– kotarak
    Feb 3, 2012 at 12:42
  • @kotarak Good point about qualified symbols not being the same as those bound by let, but I don't get what it has to do with Var resolution. Care to elaborate? Feb 3, 2012 at 19:18
  • @jouni-k-seppanen This relates to the first bullet point in the question. I thought you addressed all the other points very well, but this one went a little uncommented. (Or at least only very implicitly at the beginning.)
    – kotarak
    Feb 6, 2012 at 6:58
  • Great answer, but it's hard to follow the semantics and differences between "resolving", "referencing" and "dereferencing" without a mind spin...
    – matanster
    Apr 17, 2017 at 9:47

See the documentation for namespaces:

Namespaces are mappings from simple (unqualified) symbols to Vars and/or Classes. Vars can be interned in a namespace, using def or any of its variants, in which case they have a simple symbol for a name and a reference to their containing namespace, and the namespace maps that symbol to the same var. A namespace can also contain mappings from symbols to vars interned in other namespaces by using refer or use, or from symbols to Class objects by using import.

So basically your steps 1 and 2 are unified: the namespaces are the symbol tables.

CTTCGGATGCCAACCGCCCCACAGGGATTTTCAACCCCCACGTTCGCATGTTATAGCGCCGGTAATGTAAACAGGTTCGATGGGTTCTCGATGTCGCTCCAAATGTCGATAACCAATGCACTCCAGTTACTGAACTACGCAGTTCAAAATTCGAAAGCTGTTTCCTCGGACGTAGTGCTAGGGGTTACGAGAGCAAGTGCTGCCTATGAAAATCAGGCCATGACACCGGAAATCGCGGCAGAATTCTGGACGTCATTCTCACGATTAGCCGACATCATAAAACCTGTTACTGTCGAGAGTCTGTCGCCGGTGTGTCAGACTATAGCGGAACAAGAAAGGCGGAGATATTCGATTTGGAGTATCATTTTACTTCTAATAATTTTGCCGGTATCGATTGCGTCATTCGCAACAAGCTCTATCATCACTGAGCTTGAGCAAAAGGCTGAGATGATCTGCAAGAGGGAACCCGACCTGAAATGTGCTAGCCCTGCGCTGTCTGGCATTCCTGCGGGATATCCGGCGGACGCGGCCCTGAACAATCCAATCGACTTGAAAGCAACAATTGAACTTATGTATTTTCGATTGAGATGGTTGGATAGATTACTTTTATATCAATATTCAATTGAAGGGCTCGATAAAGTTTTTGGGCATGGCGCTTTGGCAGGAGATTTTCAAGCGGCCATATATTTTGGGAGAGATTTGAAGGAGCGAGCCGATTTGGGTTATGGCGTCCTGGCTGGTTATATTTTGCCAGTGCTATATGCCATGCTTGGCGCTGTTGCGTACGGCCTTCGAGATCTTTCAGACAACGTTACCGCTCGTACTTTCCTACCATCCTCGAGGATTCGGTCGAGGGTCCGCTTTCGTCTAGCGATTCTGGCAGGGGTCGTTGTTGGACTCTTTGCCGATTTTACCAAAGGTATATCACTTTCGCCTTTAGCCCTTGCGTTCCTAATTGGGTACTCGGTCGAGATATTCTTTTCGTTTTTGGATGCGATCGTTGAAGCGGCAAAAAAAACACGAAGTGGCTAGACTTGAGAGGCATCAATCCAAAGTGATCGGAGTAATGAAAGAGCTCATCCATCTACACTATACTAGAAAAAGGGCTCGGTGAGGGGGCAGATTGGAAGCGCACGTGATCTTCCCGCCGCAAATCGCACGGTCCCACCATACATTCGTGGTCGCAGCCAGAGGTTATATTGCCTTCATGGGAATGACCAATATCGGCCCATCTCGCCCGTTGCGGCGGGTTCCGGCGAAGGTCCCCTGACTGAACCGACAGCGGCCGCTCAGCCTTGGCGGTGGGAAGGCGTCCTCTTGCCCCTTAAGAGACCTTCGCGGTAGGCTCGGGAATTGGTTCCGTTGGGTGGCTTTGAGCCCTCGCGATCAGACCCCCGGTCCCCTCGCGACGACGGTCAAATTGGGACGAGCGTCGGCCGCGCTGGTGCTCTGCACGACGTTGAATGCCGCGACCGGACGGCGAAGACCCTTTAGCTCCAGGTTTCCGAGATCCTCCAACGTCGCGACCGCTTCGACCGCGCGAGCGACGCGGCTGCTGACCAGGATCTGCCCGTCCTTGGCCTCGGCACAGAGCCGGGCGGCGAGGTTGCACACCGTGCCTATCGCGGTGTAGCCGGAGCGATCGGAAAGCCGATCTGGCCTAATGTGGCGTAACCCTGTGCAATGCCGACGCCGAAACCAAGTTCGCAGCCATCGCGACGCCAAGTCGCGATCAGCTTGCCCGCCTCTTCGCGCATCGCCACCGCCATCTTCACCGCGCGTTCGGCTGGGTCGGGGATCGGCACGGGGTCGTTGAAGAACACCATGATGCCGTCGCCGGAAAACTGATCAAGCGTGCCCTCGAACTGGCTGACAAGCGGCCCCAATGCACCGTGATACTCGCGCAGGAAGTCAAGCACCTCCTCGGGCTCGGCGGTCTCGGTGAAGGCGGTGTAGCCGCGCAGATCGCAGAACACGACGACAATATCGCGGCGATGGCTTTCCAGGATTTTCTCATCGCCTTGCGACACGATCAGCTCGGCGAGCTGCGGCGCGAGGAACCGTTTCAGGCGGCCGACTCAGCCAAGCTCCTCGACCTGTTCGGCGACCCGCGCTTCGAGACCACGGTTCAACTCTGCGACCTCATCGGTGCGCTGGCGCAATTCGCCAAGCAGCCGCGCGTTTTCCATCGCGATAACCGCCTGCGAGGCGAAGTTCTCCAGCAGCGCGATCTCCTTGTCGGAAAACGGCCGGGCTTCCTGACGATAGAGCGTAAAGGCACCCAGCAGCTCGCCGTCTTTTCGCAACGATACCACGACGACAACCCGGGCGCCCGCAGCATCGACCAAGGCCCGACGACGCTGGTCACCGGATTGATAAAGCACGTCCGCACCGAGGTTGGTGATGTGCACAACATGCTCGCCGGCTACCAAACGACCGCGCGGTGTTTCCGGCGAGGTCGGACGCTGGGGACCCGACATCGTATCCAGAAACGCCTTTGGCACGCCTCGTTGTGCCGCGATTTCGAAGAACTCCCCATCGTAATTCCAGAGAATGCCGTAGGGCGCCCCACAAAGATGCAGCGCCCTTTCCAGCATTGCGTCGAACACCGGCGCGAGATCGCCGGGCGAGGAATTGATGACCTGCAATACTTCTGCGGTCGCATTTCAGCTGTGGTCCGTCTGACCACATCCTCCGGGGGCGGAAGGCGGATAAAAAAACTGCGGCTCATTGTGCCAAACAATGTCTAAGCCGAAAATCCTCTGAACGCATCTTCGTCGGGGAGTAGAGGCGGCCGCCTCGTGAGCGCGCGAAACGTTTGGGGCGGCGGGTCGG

And regarding step 3: I like the definition for variables that they're combinations of names of values. The symbol is the variable's name, and evaluating it will result in its value.


This answer is not very different from the other ones, it just doesn't assume you originally wish to learn several new functions and concepts just to understand what's going on:

  1. + is a symbol sitting in clojure.core which is by default accessible to your code.
  2. When used in your code without any very advanced intents such as quoting it or finding out its class ― clojure will seek the Var which it points to.
  3. If this Var is a function, when + is used in head position of a list, clojure will try to call that function (NullPointerException if this Var happened not to point at a function). If supplied as an argument to another function, that function may do the same to call it. That's how function calling works.